Advanced Television

Market value for video transmission services over satellite to reach $27bn by 2020

February 10, 2011

In its recently released report, Euroconsult, the international  consulting and analyst firm in the satellite sector, forecasts that the market value for video  transmission services over satellite including video distribution services for TV channels and  contribution services for permanent and occasional use is expected to reach $27 billion in 2020, up  from $15.8 billion in 2010.

“The anticipated revenue growth for video transmission services in the coming years is based on  strong market drivers such as the multiplication of channels, the launch of new formats and the  takeoff  of  digital  TV  in  emerging  regions,”  said  Pacome  Revillon,  CEO  of  Euroconsult.  “Furthermore, demand for increasingly complex video transmission solutions will push service  providers to create end-to-end solutions with satellite remaining a key part of the delivery network.”

TV channel distribution:  A core market, new standards and emerging regions driving growth

The video transmission market is mainly supported by the distribution of video content on pay-TV  platforms, with TV signals delivered to viewers either directly by satellite or through the head-ends  of  terrestrial  networks.  According  to  the  Euroconsult’s  just-released  ‘Video  Transmission  Services over Satellite, Global Market Analysis & Forecasts to 2020,’ an estimated 25,000 TV  signals were transmitted by satellite by year-end 2010. While the North American and European  markets remain the largest markets, the takeoff of digital TV in emerging regions, such as India,  Russia and Brazil, could make those markets the most important growth engines over the next ten  years.

Technological improvements are profoundly transforming the market for video transmission, with  more complex and diverse requirement offering new revenue opportunities to market players. The  migration to HD and 3D transmission formats, the roll-out of fiber and 3G/4G networks, the  development of linear and non linear usage and the multiplication of video screens all play a critical  role in this phenomenon.

Innovation boosts the video contribution market

Meanwhile video contribution services, with the transmission of raw video material, are also growing  with  a  24%  CAGR  in  terminals  deployed  in  the  last  five  years.  The  need  to  broadcast  live  programming and cover both global and local events is fueling TV-channel demand for occasional  video  services.  Innovation  is  playing  a  major  role  in  the  current  market  growth  in  satellite  newsgathering (SNG) for sports, news and other programming.  The introduction of cheaper and  lighter and more portable terminals is, for example, a key driver for the multiplication of content  captured and transmitted. Innovation here includes the recent introduction of MSS terminals, the  current use/roll-out of 3G or 4G network terminals and the likely introduction of terminals using Kaband satellite systems in the near term.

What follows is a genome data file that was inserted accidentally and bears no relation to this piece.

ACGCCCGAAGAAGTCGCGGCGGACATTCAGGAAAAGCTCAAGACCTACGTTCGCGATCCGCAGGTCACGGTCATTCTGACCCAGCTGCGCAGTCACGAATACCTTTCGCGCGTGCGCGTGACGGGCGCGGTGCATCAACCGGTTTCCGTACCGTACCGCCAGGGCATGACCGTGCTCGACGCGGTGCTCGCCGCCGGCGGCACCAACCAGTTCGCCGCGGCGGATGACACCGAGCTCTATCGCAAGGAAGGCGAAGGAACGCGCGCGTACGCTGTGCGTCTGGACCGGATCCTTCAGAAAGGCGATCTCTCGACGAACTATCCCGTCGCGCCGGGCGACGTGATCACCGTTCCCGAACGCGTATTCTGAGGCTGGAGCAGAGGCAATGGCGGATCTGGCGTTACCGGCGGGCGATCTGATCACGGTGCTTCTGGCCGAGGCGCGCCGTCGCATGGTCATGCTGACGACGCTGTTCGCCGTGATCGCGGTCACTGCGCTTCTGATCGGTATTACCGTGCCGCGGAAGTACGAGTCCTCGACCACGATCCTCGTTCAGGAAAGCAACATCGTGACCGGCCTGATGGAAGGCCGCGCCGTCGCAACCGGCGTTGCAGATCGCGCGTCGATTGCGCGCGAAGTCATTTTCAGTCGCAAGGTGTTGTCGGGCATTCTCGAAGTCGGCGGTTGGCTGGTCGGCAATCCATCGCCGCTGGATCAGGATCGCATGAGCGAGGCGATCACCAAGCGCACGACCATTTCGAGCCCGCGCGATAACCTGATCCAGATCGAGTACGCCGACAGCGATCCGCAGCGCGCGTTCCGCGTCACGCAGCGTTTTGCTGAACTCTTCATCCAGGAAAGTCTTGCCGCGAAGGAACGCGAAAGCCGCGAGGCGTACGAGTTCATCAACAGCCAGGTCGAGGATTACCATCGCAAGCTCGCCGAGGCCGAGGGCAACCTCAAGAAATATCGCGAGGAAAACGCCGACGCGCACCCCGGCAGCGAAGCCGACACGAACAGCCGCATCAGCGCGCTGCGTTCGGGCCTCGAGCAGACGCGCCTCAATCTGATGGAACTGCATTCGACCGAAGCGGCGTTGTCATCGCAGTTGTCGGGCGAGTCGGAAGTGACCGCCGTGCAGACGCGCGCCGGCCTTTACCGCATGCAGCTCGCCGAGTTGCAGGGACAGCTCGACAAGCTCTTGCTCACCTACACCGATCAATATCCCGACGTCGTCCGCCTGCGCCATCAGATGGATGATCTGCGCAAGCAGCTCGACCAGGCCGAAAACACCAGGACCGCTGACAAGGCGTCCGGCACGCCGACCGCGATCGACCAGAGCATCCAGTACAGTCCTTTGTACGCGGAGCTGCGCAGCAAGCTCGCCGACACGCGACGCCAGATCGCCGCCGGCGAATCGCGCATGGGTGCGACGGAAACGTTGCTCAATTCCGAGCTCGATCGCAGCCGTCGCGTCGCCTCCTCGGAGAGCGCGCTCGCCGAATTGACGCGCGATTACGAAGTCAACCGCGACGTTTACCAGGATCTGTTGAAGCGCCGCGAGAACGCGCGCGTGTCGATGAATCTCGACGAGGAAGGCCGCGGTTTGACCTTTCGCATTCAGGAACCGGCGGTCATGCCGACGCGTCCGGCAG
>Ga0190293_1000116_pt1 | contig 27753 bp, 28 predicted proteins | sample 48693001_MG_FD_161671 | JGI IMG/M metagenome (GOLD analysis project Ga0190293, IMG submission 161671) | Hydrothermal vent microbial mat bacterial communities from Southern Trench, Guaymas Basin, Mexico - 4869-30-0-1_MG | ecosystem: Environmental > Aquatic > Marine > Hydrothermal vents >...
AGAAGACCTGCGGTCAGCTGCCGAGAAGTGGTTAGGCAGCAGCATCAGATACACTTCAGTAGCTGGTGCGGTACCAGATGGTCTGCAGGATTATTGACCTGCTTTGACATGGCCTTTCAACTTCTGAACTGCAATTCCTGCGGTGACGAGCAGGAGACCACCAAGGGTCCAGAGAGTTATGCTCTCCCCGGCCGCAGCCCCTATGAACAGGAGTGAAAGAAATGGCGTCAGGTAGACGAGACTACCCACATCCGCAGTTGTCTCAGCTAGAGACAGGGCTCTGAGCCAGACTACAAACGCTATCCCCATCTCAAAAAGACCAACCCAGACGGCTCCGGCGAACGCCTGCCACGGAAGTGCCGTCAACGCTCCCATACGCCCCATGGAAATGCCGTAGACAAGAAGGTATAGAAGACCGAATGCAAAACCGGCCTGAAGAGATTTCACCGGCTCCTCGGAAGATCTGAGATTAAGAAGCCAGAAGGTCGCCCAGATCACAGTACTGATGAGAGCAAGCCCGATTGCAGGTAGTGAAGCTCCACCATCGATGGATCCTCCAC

According to the Euroconsult report, global traffic on occasional use terminals was estimated at close  to 5 million hours in 2010 for around 22,000 terminals deployed. The increase in terminals per  channel and technical improvements are expected to drive growth in this market in the coming  decade, with Ka-band transmission being seen as a real opportunity to increase both traffic and  terminals, due to a potential decrease in transmission costs.

Changes  expected  in the  value  chain:    broadcasters increase  outsourcing,  consolidation  among service providers  The video transmission market is highly fragmented with specialized service providers, satellite  operators, telecommunication companies and broadcasters each managing a part of the  transmission. Broadcasters still currently capture the bulk of the estimated market value of video  transmission, as they continue to perform a large part of the transmission activity in-house.  However, with growing demand for end-to-end services and increasingly demanding viewers, the  management and transmission of video content is becoming increasingly complex.  Some in-house  broadcasting units and smaller providers may find it difficult to maintain a position in the market,  due to resource and network limitations.  This may lead to more vertical integration, and  outsourcing to specialized companies will also become more commonplace. The continuing  negative economic climate may accelerate this trend by pushing broadcasters to optimize their  costs and investments.

Likewise, industry consolidation is likely to increase due to the increased complexity of the  solutions.  While the leading specialized service providers (Globecast, Arqiva and RRSat) currently  capture around 6% of the total market value of video transmission services, new players are  expected to emerge alongside the market consolidation and reorganization of historical market  players. Recent transactions, such as the acquisitions of Ascent Media activities and Crawford  Communications by Encompass, may be followed by further M&A activities in the next few years.  This will be required to take advantage of growth opportunities and reach the critical size needed to  manage more complex content management and transmission requirements.

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